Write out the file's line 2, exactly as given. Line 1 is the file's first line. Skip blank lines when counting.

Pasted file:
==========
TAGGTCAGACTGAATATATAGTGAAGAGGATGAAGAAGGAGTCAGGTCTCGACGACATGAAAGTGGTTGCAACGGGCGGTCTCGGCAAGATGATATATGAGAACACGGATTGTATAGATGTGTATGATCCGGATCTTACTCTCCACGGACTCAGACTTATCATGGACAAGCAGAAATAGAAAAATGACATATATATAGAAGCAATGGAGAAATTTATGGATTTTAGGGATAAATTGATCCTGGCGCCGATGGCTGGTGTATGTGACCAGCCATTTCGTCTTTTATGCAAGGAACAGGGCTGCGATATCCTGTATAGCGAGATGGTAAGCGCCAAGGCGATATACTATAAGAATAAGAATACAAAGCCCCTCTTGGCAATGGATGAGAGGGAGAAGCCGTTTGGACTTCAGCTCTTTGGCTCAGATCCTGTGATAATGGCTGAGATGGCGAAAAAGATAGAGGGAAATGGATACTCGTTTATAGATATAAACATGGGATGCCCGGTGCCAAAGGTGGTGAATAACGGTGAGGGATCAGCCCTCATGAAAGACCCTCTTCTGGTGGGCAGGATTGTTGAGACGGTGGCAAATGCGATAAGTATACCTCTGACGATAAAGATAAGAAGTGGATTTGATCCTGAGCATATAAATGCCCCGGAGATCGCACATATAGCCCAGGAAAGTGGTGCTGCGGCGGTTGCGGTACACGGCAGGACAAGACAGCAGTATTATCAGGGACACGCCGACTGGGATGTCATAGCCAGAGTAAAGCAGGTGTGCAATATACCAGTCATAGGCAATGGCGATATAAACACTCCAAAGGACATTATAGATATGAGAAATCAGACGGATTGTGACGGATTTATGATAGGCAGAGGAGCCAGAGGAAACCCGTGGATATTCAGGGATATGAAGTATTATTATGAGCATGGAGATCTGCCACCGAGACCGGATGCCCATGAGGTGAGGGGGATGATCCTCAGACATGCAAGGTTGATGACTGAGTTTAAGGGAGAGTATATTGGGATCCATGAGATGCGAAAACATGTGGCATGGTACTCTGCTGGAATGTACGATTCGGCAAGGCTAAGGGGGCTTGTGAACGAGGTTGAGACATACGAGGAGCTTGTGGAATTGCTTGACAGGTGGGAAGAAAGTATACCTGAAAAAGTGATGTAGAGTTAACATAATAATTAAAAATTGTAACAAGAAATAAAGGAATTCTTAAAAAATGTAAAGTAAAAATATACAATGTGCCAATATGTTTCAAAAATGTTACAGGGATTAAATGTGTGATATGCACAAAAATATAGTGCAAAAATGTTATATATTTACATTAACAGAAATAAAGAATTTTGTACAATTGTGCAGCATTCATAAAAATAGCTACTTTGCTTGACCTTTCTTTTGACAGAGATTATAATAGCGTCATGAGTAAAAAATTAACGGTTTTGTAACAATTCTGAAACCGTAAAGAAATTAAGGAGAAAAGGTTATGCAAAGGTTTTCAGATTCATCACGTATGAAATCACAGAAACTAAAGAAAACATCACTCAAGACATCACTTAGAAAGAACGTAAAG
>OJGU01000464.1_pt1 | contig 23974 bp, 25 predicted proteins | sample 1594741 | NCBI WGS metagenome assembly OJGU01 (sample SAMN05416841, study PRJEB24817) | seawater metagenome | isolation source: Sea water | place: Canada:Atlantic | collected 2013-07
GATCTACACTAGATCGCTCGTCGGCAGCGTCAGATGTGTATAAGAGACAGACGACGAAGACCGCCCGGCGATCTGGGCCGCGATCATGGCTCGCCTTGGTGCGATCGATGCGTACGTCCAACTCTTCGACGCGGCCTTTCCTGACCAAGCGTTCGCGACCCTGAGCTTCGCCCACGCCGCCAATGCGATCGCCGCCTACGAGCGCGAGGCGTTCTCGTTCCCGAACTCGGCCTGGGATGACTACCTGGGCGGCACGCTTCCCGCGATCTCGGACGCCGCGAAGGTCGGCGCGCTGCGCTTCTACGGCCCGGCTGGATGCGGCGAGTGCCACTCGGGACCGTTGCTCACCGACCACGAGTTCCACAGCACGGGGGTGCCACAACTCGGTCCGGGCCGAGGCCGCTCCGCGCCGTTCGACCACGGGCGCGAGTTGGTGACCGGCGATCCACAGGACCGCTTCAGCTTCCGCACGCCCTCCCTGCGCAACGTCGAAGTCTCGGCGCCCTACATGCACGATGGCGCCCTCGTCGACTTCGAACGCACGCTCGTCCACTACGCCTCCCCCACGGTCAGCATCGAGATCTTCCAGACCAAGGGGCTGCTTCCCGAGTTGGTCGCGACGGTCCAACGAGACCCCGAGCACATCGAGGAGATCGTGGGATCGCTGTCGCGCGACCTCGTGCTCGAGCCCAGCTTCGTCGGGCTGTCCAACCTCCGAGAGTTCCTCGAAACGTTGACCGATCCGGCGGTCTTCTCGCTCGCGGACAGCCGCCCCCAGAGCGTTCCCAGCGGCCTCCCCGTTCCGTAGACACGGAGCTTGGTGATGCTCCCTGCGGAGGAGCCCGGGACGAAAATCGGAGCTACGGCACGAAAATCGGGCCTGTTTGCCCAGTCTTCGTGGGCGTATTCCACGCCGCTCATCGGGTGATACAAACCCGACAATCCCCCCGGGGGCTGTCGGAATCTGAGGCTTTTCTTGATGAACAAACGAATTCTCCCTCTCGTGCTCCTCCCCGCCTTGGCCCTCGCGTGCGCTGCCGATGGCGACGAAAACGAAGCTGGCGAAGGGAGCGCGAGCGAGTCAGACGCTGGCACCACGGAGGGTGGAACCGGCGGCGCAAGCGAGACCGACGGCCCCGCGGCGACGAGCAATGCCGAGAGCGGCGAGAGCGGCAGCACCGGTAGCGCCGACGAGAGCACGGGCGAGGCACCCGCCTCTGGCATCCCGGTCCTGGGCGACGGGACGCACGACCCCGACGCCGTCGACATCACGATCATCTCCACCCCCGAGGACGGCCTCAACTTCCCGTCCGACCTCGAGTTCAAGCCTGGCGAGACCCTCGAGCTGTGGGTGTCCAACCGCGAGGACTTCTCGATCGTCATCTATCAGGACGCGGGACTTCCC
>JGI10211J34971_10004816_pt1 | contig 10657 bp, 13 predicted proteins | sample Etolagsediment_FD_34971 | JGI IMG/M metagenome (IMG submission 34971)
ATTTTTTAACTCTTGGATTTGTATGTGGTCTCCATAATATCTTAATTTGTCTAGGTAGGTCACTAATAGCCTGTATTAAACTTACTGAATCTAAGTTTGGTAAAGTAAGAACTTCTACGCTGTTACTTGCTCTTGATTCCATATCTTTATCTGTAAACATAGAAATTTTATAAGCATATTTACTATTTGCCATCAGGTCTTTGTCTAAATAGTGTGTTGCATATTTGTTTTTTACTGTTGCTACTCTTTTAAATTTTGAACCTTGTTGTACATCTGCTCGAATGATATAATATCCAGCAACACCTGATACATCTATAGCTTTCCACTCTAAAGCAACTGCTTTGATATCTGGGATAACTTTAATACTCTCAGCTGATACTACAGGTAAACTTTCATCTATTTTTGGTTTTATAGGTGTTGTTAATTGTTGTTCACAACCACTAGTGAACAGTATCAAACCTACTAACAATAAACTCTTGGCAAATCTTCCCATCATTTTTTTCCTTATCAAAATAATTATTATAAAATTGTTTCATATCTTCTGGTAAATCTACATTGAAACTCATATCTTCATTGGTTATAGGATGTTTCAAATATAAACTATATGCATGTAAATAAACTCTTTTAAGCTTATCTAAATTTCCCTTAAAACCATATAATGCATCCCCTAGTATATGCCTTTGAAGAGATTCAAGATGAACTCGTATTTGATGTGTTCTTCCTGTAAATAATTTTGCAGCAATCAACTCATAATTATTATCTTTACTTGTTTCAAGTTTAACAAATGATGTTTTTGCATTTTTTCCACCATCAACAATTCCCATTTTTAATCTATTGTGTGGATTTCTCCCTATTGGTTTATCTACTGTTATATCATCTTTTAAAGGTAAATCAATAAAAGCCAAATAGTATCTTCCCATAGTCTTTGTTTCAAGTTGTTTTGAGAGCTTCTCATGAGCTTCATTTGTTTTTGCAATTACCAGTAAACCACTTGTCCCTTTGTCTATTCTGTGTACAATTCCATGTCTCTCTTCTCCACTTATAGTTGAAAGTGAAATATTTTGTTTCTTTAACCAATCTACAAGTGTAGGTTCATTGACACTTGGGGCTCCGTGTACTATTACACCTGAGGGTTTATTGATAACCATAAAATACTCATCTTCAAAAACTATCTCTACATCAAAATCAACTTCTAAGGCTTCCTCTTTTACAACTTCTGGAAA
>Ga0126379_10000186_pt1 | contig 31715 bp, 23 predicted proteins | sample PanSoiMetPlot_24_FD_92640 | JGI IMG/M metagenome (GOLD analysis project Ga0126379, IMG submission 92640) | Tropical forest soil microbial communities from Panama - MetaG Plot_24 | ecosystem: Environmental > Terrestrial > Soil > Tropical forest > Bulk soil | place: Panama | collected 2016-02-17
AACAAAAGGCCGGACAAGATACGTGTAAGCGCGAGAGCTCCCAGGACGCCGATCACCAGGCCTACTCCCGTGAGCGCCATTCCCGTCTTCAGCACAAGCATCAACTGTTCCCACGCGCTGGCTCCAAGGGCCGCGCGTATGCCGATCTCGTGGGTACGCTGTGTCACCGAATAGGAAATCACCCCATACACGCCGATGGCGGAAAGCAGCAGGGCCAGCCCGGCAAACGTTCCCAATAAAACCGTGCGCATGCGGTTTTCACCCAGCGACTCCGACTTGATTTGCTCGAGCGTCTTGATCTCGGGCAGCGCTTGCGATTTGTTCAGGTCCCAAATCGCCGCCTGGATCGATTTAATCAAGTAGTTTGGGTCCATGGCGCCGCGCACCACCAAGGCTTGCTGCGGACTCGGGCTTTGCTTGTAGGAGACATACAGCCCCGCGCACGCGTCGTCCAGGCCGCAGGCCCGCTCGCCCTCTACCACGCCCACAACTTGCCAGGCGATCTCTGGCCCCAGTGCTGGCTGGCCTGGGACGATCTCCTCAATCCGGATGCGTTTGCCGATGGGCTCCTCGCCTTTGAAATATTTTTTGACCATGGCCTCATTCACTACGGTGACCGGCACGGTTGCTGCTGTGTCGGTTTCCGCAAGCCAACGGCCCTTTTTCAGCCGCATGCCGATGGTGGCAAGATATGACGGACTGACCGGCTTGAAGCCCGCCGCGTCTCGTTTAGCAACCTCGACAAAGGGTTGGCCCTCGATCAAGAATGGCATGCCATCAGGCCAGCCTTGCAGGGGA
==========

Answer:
>OJGU01000464.1_pt1 | contig 23974 bp, 25 predicted proteins | sample 1594741 | NCBI WGS metagenome assembly OJGU01 (sample SAMN05416841, study PRJEB24817) | seawater metagenome | isolation source: Sea water | place: Canada:Atlantic | collected 2013-07